As I get closer to the river, the ridge and swale topography merges into flat terrain dominated by even-aged, medium-size sweetgums with a few scattered cherrybark oaks. A forest stand dominated by even-aged sweetgum like these suggests the possibility of an antebellum clearing of some sort, possibly an agricultural field or other such opening.
I come out at Pearson’s Pond, probably named for Philip Pearson, one of the early surveyors in Richland County who surveyed some of the first Congaree land grants before and after the Revolution. The pond has not had any water in it for four or five months, and the bottom has been thoroughly chewed up by rooting pigs. The trees are mostly small to medium-sized water tupelo and red maple. I see no large rotten stumps of virgin cypress that are characteristic of many other ponds and sloughs in the park.
The next pond to the west of Pearson’s is Duck Pond, named by Harry Hampton. It has a number of large old stumps that appear to be water tupelo, all of which were cut at ground level rather than above the buttress as most cypress were. I don’t think water tupelo had much commercial value a hundred years ago when the virgin cypress stands were being cut and don’t understand why they would be cut at ground level as it made for extra work with little economic return. The insides of the old stumps are recessed a foot or more below ground and filled with sediment that has settled in over the years. This could explain why the old stumps are now at ground level: a hundred years ago the stumps may have been two feet above ground level.
The north loop of the ten-mile River Trail runs along the western edge of Duck Pond. It is one of the most unused trail sections in the park, since most hikers prefer to stay on the south section and get to the river quicker.
I have been walking for much of the morning and early afternoon through numerous spider webs, always at face height. Many of these webs belong to Verrucosa arenata, the triangulate orbweaver or “arrowhead spider,” in reference to the white triangular patch on its abdomen. Other webs belong to spiny-backed spiders in the genus Micrathena. I see not a single golden silk spider today.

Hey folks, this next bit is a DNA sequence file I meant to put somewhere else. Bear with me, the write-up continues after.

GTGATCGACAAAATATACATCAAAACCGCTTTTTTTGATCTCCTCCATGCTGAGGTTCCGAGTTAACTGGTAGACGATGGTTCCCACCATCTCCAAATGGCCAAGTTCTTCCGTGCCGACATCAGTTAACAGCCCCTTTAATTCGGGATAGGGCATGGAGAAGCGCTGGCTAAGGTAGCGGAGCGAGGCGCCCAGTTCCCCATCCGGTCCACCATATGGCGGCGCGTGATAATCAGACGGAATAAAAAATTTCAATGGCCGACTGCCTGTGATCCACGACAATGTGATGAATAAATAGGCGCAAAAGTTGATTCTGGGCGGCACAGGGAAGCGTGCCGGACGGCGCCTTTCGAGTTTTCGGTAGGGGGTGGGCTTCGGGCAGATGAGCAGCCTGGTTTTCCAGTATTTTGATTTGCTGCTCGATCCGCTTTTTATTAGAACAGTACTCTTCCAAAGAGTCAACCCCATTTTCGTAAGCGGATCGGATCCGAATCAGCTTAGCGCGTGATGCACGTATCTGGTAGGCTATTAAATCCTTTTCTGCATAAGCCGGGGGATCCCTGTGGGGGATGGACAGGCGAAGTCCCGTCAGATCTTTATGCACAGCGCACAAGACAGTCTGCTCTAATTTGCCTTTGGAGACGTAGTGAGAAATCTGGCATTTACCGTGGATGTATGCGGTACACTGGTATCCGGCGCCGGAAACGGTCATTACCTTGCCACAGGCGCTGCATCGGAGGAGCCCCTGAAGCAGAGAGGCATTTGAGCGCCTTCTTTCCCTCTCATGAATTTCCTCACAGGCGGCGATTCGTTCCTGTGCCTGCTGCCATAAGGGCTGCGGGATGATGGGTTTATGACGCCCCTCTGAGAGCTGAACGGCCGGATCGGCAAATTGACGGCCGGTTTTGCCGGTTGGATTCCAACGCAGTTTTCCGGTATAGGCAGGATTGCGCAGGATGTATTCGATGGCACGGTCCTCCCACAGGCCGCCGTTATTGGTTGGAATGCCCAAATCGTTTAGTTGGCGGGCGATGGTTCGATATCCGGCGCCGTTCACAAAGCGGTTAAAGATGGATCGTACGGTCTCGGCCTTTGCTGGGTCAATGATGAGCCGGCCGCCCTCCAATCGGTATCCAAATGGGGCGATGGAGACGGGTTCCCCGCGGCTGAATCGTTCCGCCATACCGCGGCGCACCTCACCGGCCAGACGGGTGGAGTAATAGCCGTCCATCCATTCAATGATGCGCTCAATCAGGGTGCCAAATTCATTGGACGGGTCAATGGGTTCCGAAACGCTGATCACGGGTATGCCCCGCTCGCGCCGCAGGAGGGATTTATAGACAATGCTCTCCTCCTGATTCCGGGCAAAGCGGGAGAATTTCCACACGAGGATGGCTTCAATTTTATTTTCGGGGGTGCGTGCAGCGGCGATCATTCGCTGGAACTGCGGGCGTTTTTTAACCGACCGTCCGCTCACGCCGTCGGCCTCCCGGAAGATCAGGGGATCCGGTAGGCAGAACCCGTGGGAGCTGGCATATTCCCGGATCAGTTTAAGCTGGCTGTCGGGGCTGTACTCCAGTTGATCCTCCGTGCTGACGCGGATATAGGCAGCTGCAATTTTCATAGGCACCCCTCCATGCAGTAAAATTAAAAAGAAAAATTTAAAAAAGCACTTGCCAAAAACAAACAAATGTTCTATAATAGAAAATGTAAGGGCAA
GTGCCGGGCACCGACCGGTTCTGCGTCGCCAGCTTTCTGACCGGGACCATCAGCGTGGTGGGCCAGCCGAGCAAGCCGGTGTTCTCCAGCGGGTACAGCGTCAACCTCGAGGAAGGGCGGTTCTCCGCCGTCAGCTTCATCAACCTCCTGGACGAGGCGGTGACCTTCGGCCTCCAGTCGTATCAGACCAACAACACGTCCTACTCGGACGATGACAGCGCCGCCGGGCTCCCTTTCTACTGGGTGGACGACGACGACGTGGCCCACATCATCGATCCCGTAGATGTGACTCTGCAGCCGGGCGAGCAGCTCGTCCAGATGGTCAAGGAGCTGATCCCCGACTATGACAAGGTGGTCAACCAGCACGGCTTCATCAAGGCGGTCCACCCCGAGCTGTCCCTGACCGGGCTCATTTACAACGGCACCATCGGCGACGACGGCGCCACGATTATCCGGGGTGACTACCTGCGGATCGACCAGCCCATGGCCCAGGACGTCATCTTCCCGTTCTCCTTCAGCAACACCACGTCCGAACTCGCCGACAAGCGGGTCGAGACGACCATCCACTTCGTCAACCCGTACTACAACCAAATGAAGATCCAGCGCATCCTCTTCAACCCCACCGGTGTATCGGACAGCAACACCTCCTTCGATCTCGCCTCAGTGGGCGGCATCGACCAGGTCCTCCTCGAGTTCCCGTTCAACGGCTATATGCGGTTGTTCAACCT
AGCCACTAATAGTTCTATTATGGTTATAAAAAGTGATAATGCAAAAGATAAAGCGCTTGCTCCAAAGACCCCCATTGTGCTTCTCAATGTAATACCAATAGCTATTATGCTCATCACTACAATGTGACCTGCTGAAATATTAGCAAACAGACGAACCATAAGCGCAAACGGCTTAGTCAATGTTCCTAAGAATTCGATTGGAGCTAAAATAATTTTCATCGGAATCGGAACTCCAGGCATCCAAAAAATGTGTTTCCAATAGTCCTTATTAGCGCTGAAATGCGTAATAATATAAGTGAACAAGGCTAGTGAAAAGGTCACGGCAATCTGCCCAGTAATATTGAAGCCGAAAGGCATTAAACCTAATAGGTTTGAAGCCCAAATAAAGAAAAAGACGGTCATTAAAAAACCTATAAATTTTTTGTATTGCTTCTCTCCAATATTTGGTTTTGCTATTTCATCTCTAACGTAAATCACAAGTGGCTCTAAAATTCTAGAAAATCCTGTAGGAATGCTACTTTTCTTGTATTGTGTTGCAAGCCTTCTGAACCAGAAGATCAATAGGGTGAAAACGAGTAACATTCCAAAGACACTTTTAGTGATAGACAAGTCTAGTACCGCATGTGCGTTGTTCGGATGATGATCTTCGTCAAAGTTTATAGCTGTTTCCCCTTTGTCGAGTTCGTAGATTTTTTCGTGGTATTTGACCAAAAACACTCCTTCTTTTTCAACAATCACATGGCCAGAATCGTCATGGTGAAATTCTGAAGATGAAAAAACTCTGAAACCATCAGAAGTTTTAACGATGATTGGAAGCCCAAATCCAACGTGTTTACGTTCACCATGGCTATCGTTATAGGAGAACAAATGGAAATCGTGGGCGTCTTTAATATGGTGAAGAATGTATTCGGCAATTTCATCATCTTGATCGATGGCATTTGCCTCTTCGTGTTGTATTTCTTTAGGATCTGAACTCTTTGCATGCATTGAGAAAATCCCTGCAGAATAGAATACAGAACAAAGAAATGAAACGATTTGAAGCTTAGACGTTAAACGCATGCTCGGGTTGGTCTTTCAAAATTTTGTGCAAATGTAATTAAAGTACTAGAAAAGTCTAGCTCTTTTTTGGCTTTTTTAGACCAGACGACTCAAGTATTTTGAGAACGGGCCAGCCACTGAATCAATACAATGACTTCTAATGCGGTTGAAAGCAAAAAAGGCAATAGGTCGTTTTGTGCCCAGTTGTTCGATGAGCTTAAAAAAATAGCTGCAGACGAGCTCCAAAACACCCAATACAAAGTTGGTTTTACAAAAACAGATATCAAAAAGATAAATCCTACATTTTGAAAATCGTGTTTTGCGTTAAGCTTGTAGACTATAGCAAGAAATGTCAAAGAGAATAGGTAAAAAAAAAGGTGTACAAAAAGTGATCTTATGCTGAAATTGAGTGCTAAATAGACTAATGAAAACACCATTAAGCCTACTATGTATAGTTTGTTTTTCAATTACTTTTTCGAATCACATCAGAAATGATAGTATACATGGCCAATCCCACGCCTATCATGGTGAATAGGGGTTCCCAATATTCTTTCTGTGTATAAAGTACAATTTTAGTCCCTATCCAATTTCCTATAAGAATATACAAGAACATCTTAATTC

As I attempt to unwrap one particularly irksome web that has ensnared me, accompanied by low curses, I see a zebra swallowtail butterfly, with notably long tail streamers, flitting through a clump of sunlit pawpaws. I have to ask myself, why don’t butterflies get caught in spider webs? I know some do on occasion, but still, you’d think there would be a lot more trapped in webs out there.
I watch the zebra as it flits from one pawpaw to another, pausing briefly on the leaves as if wanting to lay eggs. It comes closer and lights on the edge on one leaf and bends its abdomen underneath the leaf, then quickly flies off. I walk over, look under the leaf, and sure enough, find the round, light green egg she just laid, about the size of a pin head. Despite the abundance of both pawpaws and zebra swallowtails at Congaree, I have yet to see my first zebra caterpillar.
It is early afternoon, clouding up a bit, and I hear a distant rumble of thunder. On the way back I walk the last twenty minutes in a light rain but barely get wet since a lot of it is intercepted by the dense canopy overhead.